New federalism: back to the drawing board
President Reagan's ''new federalism'' initiative, so the press reports out of Washington have it, is for all practical purposes dead, basically unlamented, and perhaps soon to be forgotten. But is it in fact a lost cause? Many governors and governmental experts are agreed that federal and state relations have become too cumbersome, and that there is an urgent need for greater rationality in the existing structure of programs.
With the White House and the governors at an impasse over the administration's proposal to transfer food stamps and welfare to the states in return for a federal assumption of medicaid, it should not be forgotten that there is still substantial support within the US for a transfer of many other programs back to the states. Indeed, the original administration plan called for the transfer not only of welfare (now strongly opposed by the governors), but of some 43 additional functional programs, comprising 124 categorical grants. These include such programs as roads, job training, education, mass transportation, and airport grants, to name just a few. Nor should it be overlooked that the same opinion samplings that indicate broad support for ''devolution'' also find most Americans believing the federal government more capable of taking care of ''poor people'' than the states--a factor that lends credibility to the stance of governors opposing a takeover of welfare but does not support the view that decentralization should be scrapped.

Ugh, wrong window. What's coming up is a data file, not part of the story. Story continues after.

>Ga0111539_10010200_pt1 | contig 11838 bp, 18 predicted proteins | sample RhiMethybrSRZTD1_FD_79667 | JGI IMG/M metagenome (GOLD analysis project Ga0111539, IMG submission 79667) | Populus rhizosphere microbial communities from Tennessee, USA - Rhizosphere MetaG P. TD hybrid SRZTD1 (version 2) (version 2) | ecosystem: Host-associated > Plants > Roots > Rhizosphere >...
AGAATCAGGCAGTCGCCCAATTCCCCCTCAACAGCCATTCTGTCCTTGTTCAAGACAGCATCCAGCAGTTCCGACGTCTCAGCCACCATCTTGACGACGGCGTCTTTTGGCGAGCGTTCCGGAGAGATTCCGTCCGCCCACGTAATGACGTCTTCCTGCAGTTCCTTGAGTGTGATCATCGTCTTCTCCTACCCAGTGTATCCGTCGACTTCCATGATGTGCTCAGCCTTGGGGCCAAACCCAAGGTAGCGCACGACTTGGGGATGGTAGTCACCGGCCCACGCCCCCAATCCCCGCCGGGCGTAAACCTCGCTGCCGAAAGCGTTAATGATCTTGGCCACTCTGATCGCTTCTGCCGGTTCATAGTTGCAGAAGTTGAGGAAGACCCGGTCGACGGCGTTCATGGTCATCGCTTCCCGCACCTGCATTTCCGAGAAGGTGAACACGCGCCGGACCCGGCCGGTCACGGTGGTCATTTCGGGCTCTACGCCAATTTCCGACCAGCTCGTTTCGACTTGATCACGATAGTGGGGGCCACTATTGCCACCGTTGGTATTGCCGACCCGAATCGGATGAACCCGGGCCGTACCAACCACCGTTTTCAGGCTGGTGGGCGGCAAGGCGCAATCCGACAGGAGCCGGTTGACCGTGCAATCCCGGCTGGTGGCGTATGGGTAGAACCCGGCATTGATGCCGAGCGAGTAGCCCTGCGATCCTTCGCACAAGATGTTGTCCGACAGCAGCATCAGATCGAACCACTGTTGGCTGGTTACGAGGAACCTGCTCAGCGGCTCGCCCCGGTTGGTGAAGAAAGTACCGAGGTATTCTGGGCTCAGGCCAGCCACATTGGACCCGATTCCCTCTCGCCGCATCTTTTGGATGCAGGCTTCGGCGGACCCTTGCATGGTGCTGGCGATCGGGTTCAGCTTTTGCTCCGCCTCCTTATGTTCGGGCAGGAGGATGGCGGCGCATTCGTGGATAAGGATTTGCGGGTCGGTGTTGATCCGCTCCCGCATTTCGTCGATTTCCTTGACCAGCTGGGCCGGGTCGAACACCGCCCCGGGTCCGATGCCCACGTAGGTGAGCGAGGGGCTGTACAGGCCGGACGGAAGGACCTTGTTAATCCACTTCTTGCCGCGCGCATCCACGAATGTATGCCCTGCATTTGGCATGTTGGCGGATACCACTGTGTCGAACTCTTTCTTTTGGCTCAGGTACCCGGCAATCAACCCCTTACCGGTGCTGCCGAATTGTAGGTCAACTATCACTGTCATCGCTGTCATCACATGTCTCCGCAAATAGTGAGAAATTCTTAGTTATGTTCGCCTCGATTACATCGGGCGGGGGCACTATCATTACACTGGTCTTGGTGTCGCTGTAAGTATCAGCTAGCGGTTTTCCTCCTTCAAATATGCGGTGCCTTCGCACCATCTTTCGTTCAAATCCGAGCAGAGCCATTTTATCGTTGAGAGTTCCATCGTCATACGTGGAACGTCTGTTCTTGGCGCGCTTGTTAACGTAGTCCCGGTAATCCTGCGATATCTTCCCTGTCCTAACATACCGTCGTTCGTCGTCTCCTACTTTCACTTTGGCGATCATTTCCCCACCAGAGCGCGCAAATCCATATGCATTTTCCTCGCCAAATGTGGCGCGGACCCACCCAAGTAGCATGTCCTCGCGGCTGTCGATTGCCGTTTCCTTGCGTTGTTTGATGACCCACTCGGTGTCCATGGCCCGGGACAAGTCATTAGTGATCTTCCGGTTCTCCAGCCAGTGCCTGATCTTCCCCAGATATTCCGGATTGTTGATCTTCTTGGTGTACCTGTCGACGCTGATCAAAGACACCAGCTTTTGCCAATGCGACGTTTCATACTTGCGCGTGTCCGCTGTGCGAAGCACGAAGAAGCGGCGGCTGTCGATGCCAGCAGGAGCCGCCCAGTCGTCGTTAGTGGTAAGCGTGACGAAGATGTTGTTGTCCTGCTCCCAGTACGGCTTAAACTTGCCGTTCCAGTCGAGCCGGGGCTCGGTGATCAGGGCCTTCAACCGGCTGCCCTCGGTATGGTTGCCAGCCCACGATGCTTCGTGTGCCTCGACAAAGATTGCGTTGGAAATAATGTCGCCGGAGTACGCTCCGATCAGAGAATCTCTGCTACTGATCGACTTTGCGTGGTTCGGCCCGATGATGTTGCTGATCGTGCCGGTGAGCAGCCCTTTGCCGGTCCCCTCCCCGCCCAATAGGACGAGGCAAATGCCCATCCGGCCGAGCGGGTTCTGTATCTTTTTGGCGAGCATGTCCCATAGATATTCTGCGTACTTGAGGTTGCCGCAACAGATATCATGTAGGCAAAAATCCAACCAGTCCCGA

Few responsible persons had expected congressional action on the federalism issue this year, given the need first to put together a fiscal year 1983 budget, not to mention the interruptions occasioned by the elections this November. A Senate committee, as a matter of fact, has to date held only limited hearings on federalism, with governors expected to testify sometime later this year. Committee sources say that the governors will still be asked to present their views.
As noted on this page before, there have always been serious objections to turning welfare programs over to the states. The reason is that inequities could quickly arise between states and regions over both the extent of state funding and scope of coverage. Such fundamental differences could lead to the type of situations that occurred in years past, when persons from low-benefit states flocked to areas like New York that were generous in their support of the poor.
Still, it would be unfortunate if the great debate on federalism were to be ended before it got started. The ultimate objective should be to identify ways of making government as efficient and cost-effective as possible. For that reason, the White House and the nation's governors should use the next few months quietly to rethink their respective positions and then return to the drawing board to come up with fresh proposals. There has never been a need for haste. There is a genuine need, however, to bring order to a governmental system that has grown so big and complicated over the years that not even US budget directors are always certain where the tax dollars are flowing.